Finding Something in Nothing

As a masters athlete, it is all about recovery. I eat a vegan diet, take ice baths, bathe in Epsom salts, use compression boots, wear compression socks, stretch, and foam roll so I can keep training at a high level. Anything that can help keep this body going is something I take great interest in, so when two people raved about Just Float, I immediately looked into it. Just Float offers float therapy, meaning for one hour you float on water in complete darkness and silence. Definitely piqued my interest, but the deciding factor was that these referrals came from people who implemented the float therapy for different reasons: one is an aging cross-fitting beast who uses it for physical recovery purposes, and the other is someone with a stressful job and personal life and utilizes it for relaxation and stress management. Since my husband and I have divergent interests, imagine my excitement at finding something that both an astral projector/deep meditator and an athlete would enjoy. The idea sounded intriguing and a perfect way to spend a Saturday afternoon. Continue reading “Finding Something in Nothing”

Deciphering the Code: What Chris Paul was Really Saying

“My bad, I didn’t hear the code.”

That’s what my husband said during our discussion about NBA point guard Chris Paul’s ill-advised comment about rookie female referee Lauren Holtkamp. Paul made the following comments after the Clippers’ blowout loss to the Cleveland Cavaliers in which Holtkamp gave Paul a technical foul:

“The tech that I get right there was ridiculous. I don’t care what nobody says, I don’t care what she says; that’s terrible. There’s no way that can be a tech. We try to get the ball out fast every time down the court, and when we did that, she said, ‘Uh-uh.’ I said, ‘Why, uh-uh?’ And she gave me a tech.

“That’s ridiculous. If that’s the case, this might not be for her.”

Everything up to that last line is pretty understandable. I mean, the interview was right after a bad loss, and his team is struggling. But his comments cross the line from general referee reproach to a specific gender assessment with the words “this might not be for her.”

My husband, like many men on talk radio the morning after, thought Paul’s statements were no big deal. Some of his defenders said it was a comment that he would have made about any rookie ref, regardless of gender, but that struck me as false. It’s not unusual (but it is fineable) for a player to criticize a call by a referee. However, Paul directly addressed Holtkamp’s qualifications for the job, a distinction that I’m not sure he would have made about a male rookie referee, and one that was uncalled for given that Holtkamp has paid her dues and, having refereed in the D-league, both she and the NBA would know by now if the job was indeed “for her.” At the very least, Paul’s tone was patronizing.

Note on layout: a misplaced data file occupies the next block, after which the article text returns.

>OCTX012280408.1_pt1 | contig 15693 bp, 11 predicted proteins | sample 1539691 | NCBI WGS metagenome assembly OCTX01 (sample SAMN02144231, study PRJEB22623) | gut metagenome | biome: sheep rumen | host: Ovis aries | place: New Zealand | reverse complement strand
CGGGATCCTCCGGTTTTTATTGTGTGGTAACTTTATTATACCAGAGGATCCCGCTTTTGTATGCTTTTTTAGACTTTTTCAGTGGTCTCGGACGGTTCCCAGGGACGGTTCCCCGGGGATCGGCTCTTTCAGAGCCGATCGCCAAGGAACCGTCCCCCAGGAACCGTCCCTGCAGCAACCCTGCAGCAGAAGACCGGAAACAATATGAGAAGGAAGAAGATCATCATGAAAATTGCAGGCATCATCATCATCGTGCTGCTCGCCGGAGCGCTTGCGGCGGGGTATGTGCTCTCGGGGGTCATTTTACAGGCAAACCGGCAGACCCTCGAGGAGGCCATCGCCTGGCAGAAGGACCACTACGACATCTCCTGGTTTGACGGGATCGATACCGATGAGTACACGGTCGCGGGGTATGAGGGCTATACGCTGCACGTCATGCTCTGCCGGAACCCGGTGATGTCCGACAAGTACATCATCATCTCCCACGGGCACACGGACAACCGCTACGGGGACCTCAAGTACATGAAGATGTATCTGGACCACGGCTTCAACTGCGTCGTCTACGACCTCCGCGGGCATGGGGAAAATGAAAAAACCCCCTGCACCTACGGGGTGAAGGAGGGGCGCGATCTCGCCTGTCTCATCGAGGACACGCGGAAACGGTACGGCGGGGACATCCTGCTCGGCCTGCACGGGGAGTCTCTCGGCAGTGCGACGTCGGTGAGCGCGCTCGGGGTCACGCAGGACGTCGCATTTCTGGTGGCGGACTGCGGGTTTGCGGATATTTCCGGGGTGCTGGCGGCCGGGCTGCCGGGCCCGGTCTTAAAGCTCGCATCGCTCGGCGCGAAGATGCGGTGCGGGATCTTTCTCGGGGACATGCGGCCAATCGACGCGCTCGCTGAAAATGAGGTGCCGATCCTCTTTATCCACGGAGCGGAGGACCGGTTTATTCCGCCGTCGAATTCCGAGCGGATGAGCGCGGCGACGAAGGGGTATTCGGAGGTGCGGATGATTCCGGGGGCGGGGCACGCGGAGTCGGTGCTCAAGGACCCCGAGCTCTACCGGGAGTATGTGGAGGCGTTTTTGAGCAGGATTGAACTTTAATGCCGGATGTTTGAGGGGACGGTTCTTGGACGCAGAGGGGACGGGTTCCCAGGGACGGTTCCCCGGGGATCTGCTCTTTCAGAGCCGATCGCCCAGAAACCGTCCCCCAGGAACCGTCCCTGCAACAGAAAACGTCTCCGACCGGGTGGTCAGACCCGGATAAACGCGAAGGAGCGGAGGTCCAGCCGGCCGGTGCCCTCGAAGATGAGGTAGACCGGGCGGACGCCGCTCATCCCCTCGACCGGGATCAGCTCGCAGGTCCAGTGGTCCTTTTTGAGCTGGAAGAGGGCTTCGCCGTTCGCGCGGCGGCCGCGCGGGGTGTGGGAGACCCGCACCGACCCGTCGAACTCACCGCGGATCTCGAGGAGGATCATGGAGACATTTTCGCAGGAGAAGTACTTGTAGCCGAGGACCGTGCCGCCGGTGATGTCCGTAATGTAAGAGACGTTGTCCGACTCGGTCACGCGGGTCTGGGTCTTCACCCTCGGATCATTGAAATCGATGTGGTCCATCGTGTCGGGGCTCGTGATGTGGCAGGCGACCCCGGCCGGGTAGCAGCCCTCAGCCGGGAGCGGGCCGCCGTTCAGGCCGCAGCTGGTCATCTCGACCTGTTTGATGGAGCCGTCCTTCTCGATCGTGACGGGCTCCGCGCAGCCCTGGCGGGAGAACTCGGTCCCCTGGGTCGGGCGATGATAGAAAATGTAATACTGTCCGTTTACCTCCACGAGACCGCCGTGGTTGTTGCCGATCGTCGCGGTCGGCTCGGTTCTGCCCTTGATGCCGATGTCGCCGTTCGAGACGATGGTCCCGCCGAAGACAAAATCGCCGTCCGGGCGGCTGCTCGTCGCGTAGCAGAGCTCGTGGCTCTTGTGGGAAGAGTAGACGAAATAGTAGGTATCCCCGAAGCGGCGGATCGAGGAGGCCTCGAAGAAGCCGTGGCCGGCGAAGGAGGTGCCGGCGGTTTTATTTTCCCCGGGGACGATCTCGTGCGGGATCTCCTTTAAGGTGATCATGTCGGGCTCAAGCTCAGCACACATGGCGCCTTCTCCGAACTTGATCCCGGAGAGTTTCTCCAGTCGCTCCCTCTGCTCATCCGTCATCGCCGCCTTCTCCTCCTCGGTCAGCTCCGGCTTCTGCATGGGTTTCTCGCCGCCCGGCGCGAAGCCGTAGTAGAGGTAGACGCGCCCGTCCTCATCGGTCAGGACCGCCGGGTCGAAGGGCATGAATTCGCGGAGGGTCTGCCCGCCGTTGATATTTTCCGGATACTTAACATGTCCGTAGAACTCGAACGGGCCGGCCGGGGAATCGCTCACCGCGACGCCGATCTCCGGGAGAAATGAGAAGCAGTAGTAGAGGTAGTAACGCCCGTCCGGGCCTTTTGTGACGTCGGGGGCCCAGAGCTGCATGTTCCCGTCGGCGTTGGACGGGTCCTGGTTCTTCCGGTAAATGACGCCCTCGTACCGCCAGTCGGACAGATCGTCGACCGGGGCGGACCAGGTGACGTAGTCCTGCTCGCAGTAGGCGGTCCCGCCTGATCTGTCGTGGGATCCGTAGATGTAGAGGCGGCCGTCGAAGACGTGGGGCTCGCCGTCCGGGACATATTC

Still, I couldn’t quite put my finger on what it was that had me so unsettled about “this might not be for her” until I heard sports anchor Liz Habib on ESPN 710 LA. Habib voiced it perfectly by clarifying that Paul’s statement was really one that so many women have had to hear in their occupations: “You’re too sensitive.”

Now people have learned a little more nuance in this PC world. Sports media couldn’t say that Seahawks cornerback Richard Sherman acted like the N-word in his viral interview with Erin Andrews last year, so they used the word “thug” to describe him instead. He/we knew what they meant. And here, rather than saying “Stick to the WNBA, sweetie,” Chris Paul chose the words “this might not be for her”. His wording directly questions her ability to handle being with the big boys. Basically, Paul went for the easy shot; the low-hanging fruit.

After all, the “too sensitive” card certainly isn’t new. Women in management positions have heard it, and I as a person of color have had it thrown at me when I questioned a remark I found offensive. It can at times be an effective strategy to put someone who dares to speak up back in their place, or to simply shift the topic from the incident being the problem to the person who brings it up being the problem. Or, in this case, to patronize a referee who dared to call a technical foul on an All-Star point guard like Chris Paul.

I do not think Chris Paul dislikes woman, and I’m not even sure that his comment was meant to be gender specific, but the optics aren’t good. I absolutely believe we should be able to criticize a referee for a decision regardless of gender, but I also feel strongly that such assessment can, and should, be more sophisticated and creative than “you’re too sensitive.” We’re on to you, guys. Step your game up.

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